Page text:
The problems between the Pittsburgh Post-Gazette and black journalists long predate coronavirus and the current protests against police violence. The Post-Gazette’s op-ed page is known nationally and disgracefully for unapologetically running racist editorials — ”Racism as Reason” and “Remnants of Slavery” are two stand outs — and for its lack of diversity. But it’s hard to separate the racism of the newspaper from that of the city at large — if anything it’s a reflection.
Letrell Crittenden, a black media scholar, detailed the unique pains of being a black journalist in Pittsburgh in a 2019 report he produced for Columbia University’s Tow Center for Digital Journalism. For that study, he interviewed 20 former and current journalists in the city to document how they felt about their treatment in newsrooms and in the city.
What he found was that journalists’ ideas and pitches for stories related to black and non-white communities “often fell on deaf ears,” that newsrooms did not cultivate environments where black journalists could express their concerns, that they did not receive “the same level of mentorship or advancement opportunities” as white journalists, and that the city itself is “unwelcoming to people of color.” The report is clear throughout that it’s not just a Post-Gazette problem, but a “Pittsburgh problem,” that keeps African Americans from living their best life. The report reads:
The city, due to a multitude of factors, is not a place where people color can thrive. Compared to whites, they have significantly less wealth, fewer social spaces and feel less respected in their workplaces. One under-appreciated impediment to recruiting and retaining diverse talent is that many people of color have no desire to live in areas where they believe they will not be able to thrive—even if that place has a large population of color. If a newsroom is in an area that people of color do not find appealing, many potential journalists will not be inclined to seek employment in such areas. If they do arrive, fail to plant roots, and perceive the area to live down to low expectations, they likely will not stay long.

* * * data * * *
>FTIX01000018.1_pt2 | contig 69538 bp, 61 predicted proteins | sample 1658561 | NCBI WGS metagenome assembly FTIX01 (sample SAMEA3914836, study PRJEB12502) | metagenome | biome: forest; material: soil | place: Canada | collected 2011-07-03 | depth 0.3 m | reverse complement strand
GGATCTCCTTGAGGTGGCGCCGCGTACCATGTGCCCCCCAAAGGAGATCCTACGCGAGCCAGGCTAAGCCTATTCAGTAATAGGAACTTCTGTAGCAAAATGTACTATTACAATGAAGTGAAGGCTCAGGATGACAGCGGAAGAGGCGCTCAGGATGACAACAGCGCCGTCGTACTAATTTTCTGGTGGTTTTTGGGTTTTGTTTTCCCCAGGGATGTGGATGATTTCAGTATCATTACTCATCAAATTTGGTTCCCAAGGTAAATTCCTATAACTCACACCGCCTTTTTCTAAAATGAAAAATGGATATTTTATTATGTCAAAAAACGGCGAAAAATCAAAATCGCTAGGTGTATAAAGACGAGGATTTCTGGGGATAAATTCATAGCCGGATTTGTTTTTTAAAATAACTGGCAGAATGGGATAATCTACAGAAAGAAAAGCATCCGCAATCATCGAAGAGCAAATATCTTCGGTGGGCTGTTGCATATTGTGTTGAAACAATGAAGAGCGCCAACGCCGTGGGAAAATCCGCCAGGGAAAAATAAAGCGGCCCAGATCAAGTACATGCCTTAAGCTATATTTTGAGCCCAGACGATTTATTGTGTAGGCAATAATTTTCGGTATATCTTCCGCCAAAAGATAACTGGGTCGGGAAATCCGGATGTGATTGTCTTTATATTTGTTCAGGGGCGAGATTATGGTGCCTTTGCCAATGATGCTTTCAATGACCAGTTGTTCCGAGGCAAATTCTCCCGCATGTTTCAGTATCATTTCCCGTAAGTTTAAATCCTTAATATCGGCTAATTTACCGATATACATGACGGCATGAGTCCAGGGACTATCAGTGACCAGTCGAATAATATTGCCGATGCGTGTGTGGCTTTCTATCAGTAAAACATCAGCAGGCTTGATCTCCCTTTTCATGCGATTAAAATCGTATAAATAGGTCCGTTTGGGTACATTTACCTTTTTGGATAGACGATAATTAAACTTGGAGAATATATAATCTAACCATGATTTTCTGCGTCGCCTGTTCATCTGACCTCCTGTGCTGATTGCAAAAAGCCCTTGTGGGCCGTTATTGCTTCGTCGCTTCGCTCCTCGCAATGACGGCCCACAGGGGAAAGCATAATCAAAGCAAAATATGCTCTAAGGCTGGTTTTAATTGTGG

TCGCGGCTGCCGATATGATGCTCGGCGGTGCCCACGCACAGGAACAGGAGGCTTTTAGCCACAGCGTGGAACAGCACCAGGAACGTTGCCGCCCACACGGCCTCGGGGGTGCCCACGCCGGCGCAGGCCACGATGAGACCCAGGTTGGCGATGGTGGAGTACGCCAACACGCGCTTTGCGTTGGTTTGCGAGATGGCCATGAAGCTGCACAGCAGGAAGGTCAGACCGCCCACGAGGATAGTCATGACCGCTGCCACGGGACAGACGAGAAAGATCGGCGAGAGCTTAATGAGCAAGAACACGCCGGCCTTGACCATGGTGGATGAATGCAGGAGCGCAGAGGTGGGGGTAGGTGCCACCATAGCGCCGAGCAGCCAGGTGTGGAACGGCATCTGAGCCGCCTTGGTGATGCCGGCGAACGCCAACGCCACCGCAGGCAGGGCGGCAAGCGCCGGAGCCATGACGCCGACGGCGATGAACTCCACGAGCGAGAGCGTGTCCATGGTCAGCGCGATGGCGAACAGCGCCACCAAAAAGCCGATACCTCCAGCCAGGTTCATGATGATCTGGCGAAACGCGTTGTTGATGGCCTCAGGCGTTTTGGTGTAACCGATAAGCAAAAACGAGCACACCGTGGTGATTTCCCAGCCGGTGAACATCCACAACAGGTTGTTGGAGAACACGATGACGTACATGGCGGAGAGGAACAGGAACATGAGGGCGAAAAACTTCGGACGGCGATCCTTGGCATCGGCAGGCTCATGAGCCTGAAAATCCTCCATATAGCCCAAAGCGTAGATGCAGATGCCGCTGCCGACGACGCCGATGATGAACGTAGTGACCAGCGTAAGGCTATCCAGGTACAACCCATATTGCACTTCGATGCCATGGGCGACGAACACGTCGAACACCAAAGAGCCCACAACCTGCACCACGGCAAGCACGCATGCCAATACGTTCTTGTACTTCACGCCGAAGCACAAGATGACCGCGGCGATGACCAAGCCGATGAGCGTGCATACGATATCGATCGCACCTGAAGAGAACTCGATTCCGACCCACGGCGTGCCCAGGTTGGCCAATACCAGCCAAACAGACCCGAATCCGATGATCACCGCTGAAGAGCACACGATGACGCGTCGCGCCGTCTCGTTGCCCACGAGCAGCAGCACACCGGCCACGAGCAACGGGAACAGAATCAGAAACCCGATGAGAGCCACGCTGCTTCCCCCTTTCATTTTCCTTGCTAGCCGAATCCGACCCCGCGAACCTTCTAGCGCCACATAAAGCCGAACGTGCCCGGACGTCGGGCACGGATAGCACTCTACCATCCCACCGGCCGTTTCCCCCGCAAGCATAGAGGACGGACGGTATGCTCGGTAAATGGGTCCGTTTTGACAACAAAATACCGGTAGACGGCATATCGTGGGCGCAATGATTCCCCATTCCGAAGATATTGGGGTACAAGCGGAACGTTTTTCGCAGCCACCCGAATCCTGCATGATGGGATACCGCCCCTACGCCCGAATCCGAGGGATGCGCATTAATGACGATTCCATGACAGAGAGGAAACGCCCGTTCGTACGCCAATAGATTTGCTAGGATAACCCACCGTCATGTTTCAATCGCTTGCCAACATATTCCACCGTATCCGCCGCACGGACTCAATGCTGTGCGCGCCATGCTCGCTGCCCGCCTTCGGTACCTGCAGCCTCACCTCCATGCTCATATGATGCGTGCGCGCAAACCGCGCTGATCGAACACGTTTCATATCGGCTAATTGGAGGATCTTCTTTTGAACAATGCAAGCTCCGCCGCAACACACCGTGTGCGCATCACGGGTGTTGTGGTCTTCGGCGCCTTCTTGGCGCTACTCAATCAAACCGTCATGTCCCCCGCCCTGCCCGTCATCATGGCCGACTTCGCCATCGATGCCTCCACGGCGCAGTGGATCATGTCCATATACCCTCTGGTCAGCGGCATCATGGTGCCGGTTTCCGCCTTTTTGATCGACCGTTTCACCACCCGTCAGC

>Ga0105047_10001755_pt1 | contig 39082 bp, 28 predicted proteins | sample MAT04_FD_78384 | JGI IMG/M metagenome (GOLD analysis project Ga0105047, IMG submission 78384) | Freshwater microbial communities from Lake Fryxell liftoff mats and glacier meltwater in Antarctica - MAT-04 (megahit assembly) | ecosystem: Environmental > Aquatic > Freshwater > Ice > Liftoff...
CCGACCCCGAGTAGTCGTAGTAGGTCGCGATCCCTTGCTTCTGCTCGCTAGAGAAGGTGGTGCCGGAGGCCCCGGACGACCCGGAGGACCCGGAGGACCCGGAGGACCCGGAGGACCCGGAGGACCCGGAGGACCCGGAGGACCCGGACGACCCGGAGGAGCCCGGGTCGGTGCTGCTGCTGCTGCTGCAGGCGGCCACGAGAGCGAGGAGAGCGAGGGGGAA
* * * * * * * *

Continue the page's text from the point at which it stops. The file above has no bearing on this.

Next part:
Santiago arrived in Pittsburgh in 2018 after shooting for several national media publications including The New York Times, The Undefeated, and BuzzFeed News. One of his first big assignments landing at the Post-Gazette that year was covering the protests after Antwon Rose was killed by a police officer. He also covered protests when Rose’s killer, former East Pittsburgh officer Michael Rosfeld, was acquitted by a jury. His photos from the attack on the Tree of Life synagogue in Pittsburgh in 2018 won him a Pulitzer. And despite having a job with a steady, livable income he says he immediately felt the sting of racism in Pittsburgh
“I got the illest crash course in journalism here,” says Santiago. “When I moved here I was able to move into an area that is now considered one of the best places to live, East Liberty — but I’m hyper-aware that it’s considered this only because black people got pushed out of here. There are people who grew up in this neighborhood, who now can’t move back because they can’t afford to move here.”
Johnson was born and raised in Pittsburgh, and she also joined the Post-Gazette staff in 2018, after receiving a master’s degree in journalism from Temple University. Her father is a retired state trooper and her mother is a retired probation officer, which as Guild members pointed out at the press conference, makes her perhaps one of the best-qualified reporters to cover protests against police violence.
“I felt like my voice was silenced,” says Johnson. “Black journalists have been covering these stories since the beginning of time. Racism is in the fabric of our country. So whether we tweet our sentiments or how we feel, we still have to experience that trauma in real time and then show up to work and be able to report the news fairly and accurately.”